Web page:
News & Current Affairs
30 March 2015
NSW election 2015: Little comfort for Prime Minister Tony Abbott in strong Mike Baird win
Opposing propositions: Tony Abbott the polariser and Mike Baird the likeable.
The embattled Abbott government is breathing a sigh of relief after voters in NSW bucked the trend of ditching first-term governments, opting to stay with popular Liberal Premier Mike Baird.
In a strong performance, welcomed by federal Liberals as "stopping the electoral rot" that had begun in Victoria in November and continued in Queensland in January, the Baird Coalition was easily returned albeit with a smaller majority.
While a correction towards Labor was always on the cards after the Coalition won 64 per cent of the two-party-preferred vote in 2011, Mr Baird's "likeability" and "trustworthiness" saw off a strong, if negative Labor scare campaign warning of foreign ownership of the state's electricity "poles and wires".
Labor campaigned hard and made serious gains after the 2011 wipe-out. But a swing to Labor of about 10 per cent was underwhelming despite Opposition Leader Luke Foley's declaration that "normal service had to be returned" in NSW politics.
His task was too much, with opinion polls charting a drift back to the Liberals as the campaign went on. This was helped by Labor's exaggeration and its attempts to tar Baird and Abbott with the same brush.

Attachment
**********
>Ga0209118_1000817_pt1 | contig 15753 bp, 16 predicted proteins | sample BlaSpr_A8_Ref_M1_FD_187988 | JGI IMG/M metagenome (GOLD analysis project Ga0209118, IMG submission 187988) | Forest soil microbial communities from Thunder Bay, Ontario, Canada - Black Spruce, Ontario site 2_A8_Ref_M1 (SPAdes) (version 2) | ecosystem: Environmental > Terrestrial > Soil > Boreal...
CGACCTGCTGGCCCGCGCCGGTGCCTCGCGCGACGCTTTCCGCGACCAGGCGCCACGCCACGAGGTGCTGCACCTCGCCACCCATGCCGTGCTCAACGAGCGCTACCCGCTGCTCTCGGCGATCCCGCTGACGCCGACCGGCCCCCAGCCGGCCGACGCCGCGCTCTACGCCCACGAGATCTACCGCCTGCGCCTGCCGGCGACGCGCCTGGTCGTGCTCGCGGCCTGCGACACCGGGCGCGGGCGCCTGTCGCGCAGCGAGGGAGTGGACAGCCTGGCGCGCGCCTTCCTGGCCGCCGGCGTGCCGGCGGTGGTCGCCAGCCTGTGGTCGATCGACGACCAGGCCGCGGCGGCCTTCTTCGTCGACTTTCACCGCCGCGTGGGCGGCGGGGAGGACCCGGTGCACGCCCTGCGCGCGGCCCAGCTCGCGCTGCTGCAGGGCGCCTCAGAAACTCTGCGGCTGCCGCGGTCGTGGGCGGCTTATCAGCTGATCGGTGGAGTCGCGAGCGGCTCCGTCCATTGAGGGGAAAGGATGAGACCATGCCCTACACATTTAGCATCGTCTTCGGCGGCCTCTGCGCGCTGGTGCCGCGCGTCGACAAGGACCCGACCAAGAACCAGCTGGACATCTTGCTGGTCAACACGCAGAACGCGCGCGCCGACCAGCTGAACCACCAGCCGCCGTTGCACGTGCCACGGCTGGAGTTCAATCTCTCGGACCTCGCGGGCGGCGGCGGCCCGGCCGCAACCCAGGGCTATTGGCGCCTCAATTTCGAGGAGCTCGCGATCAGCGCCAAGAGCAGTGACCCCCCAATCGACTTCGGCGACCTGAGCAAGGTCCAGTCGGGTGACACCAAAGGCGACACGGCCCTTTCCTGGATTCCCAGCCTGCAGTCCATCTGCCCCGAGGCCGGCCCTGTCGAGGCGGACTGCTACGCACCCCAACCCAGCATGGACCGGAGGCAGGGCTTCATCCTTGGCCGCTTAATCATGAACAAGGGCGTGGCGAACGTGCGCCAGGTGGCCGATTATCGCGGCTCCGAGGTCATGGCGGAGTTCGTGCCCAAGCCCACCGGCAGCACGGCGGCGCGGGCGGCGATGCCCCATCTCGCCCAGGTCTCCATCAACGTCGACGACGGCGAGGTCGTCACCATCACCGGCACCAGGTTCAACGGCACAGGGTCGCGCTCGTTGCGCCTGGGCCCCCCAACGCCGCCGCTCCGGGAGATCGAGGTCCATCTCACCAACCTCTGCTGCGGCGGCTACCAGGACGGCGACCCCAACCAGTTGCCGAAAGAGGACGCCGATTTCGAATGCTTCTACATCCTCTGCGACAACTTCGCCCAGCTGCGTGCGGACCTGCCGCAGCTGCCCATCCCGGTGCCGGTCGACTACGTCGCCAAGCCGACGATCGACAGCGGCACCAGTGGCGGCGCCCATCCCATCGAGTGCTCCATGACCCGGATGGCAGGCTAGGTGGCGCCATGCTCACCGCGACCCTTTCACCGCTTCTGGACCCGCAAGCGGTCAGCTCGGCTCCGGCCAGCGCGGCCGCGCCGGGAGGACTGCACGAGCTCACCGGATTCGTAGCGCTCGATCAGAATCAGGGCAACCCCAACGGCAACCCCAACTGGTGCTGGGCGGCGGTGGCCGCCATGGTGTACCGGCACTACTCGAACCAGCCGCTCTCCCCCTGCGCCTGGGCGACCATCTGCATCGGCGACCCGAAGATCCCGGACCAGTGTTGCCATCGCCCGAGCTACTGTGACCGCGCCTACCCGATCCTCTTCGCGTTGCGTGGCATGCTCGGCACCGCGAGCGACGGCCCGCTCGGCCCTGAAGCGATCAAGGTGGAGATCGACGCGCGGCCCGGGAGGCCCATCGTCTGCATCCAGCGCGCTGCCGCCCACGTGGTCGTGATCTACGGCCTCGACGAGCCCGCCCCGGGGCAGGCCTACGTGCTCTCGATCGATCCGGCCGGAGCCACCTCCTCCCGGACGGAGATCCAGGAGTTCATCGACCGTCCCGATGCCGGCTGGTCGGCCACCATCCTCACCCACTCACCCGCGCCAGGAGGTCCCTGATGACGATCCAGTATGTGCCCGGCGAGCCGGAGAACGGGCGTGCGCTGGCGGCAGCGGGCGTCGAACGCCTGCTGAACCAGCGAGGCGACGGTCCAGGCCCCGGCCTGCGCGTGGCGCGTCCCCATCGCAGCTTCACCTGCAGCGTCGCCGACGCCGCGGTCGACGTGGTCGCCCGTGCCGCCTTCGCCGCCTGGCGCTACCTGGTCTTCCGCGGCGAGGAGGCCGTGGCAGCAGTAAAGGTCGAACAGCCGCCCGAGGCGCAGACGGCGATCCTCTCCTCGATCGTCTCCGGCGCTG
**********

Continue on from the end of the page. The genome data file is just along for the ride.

For Prime Minister Tony Abbott, the result in his home state gives the space he needs to rebuild authority in the partyroom and the electorate, where he is unpopular. That will be done via a voter-friendly budget in six weeks in which fiscal repair will take a back seat to handing money to families through childcare assistance and to small business in a jobs and tax-cuts package.
But the NSW success points up a big difference between the leadership styles of the likeable Baird and the polarising Abbott; between an accidental premier who inherited the top job mid-term to become his party's greatest asset, and a career politician who bludgeoned his way into office but has not grown on voters.
The abiding fear among NSW Liberals had been that the election would spin out of their control, degenerating into a state-wide protest against Canberra.
A Sky exit poll of voters on Saturday showed 44 per cent of voters agreed that Abbott's performance had hurt the Baird campaign. Another 39 per cent said it had not.
Going into this campaign, Labor hard-heads had thought Abbott's low standing would account for as much as half of a-20 seat haircut to the Coalition. That was based on the estimation of 10 seats lost to poles and wires and 10 to Abbott-hate.
But Baird's comfortable win could yet be awkward for Abbott due to the differences it points up. Namely, the electoral insulation a government gains from having a popular leader, and the overwhelming value of keeping faith with voters.
Also of concern for Abbott's team is that health and education showed up as the most important issues in the Sky exit poll, registering 84 and 75 per cent respectively, with jobs and employment coming third at 67.
So strong was the Baird integrity factor that Foley used his concession speech to praise his opponent's success in steering his party to safety, and for being both a formidable and honourable opponent.
Had Baird hit the fence, Abbott would have faced irresistible pressure to step down. But the solid win has underscored to Liberals that governments can survive tough times by staying close to the centre-ground and by having a popular leader to whom voters are prepared to listen.
For Abbott that lesson could be just as dangerous.